H-1B Visa Bill Gets Key House Committee Approval

H-1B Visa Bill Gets Key House Committee Approval

By Jennifer Freer, Staff Writer


MAY 17 - The House Judiciary Committee approved a bill May 17 written by Rep. Lamar Smith, R-Texas, that sets no cap on the number of H-1B visas given to temporary foreign high-technology workers for three years beginning in fiscal 2001.


Smith is chairman of the panel's immigration subcommittee.

"The Judiciary Committee's action is another step toward enactment of balanced legislation," Smith said. "This is the only H-1B bill before Congress that is good for both the high-tech industry and American workers."

The H-1B visa is a time-limited visa issued to highly skilled foreign professionals to fill specific high-tech job openings in the United States. The U.S. Immigration and Naturalization Service issues H-1B visas over the course of the federal fiscal year that begins Oct. 1.

The agency used up its annual allotment of 115,000 in March, and the IT industry is now waiting until October for new visas to be issued.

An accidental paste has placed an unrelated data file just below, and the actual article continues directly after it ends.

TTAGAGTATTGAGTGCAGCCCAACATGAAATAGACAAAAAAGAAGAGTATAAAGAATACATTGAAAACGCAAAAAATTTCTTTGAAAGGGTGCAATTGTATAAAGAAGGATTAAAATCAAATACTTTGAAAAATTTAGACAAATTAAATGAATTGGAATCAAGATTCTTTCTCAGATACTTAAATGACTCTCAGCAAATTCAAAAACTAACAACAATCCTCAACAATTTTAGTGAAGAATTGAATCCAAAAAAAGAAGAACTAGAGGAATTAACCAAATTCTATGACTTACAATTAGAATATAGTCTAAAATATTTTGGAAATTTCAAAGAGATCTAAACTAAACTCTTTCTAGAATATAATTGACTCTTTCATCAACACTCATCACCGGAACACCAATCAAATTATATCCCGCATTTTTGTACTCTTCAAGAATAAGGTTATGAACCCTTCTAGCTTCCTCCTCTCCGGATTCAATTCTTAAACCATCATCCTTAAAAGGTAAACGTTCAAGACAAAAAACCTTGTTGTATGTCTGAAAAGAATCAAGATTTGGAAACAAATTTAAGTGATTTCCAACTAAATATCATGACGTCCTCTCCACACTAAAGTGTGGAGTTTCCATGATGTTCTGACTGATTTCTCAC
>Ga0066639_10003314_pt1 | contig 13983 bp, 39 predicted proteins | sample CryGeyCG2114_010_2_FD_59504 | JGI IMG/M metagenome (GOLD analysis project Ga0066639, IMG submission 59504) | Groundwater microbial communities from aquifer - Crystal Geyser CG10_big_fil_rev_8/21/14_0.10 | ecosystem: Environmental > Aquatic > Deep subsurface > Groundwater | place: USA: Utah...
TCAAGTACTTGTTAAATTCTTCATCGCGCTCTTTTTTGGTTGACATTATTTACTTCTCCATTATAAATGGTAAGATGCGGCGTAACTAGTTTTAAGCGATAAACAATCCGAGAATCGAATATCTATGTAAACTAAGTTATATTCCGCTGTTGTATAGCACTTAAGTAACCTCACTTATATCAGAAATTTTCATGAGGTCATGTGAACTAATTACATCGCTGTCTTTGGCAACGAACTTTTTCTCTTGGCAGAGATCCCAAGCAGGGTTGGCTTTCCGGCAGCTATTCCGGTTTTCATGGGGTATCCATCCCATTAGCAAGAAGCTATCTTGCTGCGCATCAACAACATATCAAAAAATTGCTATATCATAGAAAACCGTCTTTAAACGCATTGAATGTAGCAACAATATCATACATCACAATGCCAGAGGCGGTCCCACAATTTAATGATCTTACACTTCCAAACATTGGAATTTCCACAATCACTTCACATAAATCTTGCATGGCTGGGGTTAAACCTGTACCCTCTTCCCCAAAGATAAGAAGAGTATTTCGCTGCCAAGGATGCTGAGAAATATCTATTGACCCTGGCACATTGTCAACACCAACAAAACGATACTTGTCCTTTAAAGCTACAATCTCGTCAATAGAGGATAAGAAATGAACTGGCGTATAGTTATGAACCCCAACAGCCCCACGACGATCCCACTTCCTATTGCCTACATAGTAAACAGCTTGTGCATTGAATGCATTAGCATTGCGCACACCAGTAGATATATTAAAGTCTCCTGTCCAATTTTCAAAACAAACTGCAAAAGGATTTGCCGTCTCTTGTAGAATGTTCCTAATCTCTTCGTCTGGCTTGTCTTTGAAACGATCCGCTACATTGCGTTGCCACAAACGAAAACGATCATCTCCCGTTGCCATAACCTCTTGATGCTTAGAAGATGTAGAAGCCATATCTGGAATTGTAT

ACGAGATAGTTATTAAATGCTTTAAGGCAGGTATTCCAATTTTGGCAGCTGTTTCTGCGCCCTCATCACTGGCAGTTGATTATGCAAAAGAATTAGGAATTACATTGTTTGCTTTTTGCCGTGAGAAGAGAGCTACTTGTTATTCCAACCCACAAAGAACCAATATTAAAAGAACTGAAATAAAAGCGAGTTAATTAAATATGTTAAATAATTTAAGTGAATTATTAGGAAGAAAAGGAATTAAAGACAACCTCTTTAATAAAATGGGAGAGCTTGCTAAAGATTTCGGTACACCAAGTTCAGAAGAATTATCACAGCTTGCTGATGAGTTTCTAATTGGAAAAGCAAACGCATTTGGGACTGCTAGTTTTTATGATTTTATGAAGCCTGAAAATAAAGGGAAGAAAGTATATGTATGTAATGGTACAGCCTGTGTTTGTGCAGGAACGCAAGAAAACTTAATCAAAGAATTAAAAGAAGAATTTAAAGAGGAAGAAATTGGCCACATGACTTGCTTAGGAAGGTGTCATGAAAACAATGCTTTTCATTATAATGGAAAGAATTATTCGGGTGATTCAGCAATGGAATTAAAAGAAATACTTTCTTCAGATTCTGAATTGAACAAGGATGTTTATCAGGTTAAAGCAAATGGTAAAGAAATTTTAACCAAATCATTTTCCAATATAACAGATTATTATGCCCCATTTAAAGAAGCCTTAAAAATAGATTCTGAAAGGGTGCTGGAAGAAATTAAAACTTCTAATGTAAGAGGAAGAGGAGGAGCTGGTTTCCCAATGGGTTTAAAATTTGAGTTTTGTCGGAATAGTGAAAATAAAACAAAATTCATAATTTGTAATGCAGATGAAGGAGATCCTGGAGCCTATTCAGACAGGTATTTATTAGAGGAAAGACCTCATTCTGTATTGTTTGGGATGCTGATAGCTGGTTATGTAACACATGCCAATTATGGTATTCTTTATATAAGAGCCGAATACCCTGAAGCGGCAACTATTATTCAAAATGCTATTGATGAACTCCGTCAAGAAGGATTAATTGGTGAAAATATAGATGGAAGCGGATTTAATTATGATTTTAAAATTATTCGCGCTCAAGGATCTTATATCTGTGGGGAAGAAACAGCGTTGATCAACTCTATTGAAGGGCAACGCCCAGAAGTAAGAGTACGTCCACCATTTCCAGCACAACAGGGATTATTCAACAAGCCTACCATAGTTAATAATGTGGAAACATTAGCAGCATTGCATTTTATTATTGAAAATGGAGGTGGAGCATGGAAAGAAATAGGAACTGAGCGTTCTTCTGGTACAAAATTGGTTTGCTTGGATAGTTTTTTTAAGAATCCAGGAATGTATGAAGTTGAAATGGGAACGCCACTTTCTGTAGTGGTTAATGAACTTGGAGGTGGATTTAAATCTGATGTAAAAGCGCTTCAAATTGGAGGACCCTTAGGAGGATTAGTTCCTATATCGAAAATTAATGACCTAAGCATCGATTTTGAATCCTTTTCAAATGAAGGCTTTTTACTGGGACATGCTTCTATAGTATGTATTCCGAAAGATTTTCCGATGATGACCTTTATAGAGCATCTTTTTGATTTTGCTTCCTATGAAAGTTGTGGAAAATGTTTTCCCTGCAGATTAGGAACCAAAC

The Smith bill, one of three offered in Congress this year, is the only one that sets no cap on the number of H-1B visas for the three-year period. It imposes a minimum salary requirement of $40,000 for H-1B visa workers, but not for U.S. workers. Also, companies that want to use the visas must have gross assets of
at least $250,000.

Smith also is working with Education and Workforce Committee Chairman Rep. William Goodling, R-Pa., on legislation produced by Goodling's panel that establishes new education and training initiatives for American workers seeking high-tech jobs.

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